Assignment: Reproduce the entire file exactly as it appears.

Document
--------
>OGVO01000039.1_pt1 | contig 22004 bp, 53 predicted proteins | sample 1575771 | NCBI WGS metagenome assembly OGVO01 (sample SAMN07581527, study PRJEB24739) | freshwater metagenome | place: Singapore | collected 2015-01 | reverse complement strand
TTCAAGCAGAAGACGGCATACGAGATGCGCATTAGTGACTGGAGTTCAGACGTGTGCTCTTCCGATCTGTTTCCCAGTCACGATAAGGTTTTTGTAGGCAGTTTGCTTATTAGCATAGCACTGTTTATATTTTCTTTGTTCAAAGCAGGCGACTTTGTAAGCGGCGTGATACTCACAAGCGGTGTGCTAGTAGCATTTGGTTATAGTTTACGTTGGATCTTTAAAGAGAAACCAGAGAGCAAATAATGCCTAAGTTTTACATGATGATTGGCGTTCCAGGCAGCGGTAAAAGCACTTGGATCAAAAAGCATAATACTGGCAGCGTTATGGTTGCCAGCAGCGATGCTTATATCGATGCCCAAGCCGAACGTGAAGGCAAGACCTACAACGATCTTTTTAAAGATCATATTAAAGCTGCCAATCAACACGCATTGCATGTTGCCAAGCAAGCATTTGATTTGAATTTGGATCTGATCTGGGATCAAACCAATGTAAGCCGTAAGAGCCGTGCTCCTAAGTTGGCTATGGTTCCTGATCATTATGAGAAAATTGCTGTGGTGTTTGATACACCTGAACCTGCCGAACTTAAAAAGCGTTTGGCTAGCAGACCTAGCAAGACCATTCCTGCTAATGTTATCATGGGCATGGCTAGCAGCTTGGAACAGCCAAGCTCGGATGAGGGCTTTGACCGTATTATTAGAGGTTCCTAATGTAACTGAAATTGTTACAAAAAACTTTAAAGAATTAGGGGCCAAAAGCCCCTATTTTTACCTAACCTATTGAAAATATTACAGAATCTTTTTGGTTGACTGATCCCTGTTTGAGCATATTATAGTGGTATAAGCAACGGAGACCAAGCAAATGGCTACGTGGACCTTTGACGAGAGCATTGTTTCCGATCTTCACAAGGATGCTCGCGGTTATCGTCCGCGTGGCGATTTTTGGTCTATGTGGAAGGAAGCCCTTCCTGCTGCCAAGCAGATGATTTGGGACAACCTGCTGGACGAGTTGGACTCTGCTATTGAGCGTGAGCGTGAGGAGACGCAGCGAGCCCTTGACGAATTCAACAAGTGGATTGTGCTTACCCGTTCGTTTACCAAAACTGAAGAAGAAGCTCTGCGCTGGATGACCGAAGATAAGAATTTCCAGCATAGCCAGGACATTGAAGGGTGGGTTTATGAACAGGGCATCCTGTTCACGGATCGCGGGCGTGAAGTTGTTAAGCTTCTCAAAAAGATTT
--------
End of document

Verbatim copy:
>OGVO01000039.1_pt1 | contig 22004 bp, 53 predicted proteins | sample 1575771 | NCBI WGS metagenome assembly OGVO01 (sample SAMN07581527, study PRJEB24739) | freshwater metagenome | place: Singapore | collected 2015-01 | reverse complement strand
TTCAAGCAGAAGACGGCATACGAGATGCGCATTAGTGACTGGAGTTCAGACGTGTGCTCTTCCGATCTGTTTCCCAGTCACGATAAGGTTTTTGTAGGCAGTTTGCTTATTAGCATAGCACTGTTTATATTTTCTTTGTTCAAAGCAGGCGACTTTGTAAGCGGCGTGATACTCACAAGCGGTGTGCTAGTAGCATTTGGTTATAGTTTACGTTGGATCTTTAAAGAGAAACCAGAGAGCAAATAATGCCTAAGTTTTACATGATGATTGGCGTTCCAGGCAGCGGTAAAAGCACTTGGATCAAAAAGCATAATACTGGCAGCGTTATGGTTGCCAGCAGCGATGCTTATATCGATGCCCAAGCCGAACGTGAAGGCAAGACCTACAACGATCTTTTTAAAGATCATATTAAAGCTGCCAATCAACACGCATTGCATGTTGCCAAGCAAGCATTTGATTTGAATTTGGATCTGATCTGGGATCAAACCAATGTAAGCCGTAAGAGCCGTGCTCCTAAGTTGGCTATGGTTCCTGATCATTATGAGAAAATTGCTGTGGTGTTTGATACACCTGAACCTGCCGAACTTAAAAAGCGTTTGGCTAGCAGACCTAGCAAGACCATTCCTGCTAATGTTATCATGGGCATGGCTAGCAGCTTGGAACAGCCAAGCTCGGATGAGGGCTTTGACCGTATTATTAGAGGTTCCTAATGTAACTGAAATTGTTACAAAAAACTTTAAAGAATTAGGGGCCAAAAGCCCCTATTTTTACCTAACCTATTGAAAATATTACAGAATCTTTTTGGTTGACTGATCCCTGTTTGAGCATATTATAGTGGTATAAGCAACGGAGACCAAGCAAATGGCTACGTGGACCTTTGACGAGAGCATTGTTTCCGATCTTCACAAGGATGCTCGCGGTTATCGTCCGCGTGGCGATTTTTGGTCTATGTGGAAGGAAGCCCTTCCTGCTGCCAAGCAGATGATTTGGGACAACCTGCTGGACGAGTTGGACTCTGCTATTGAGCGTGAGCGTGAGGAGACGCAGCGAGCCCTTGACGAATTCAACAAGTGGATTGTGCTTACCCGTTCGTTTACCAAAACTGAAGAAGAAGCTCTGCGCTGGATGACCGAAGATAAGAATTTCCAGCATAGCCAGGACATTGAAGGGTGGGTTTATGAACAGGGCATCCTGTTCACGGATCGCGGGCGTGAAGTTGTTAAGCTTCTCAAAAAGATTT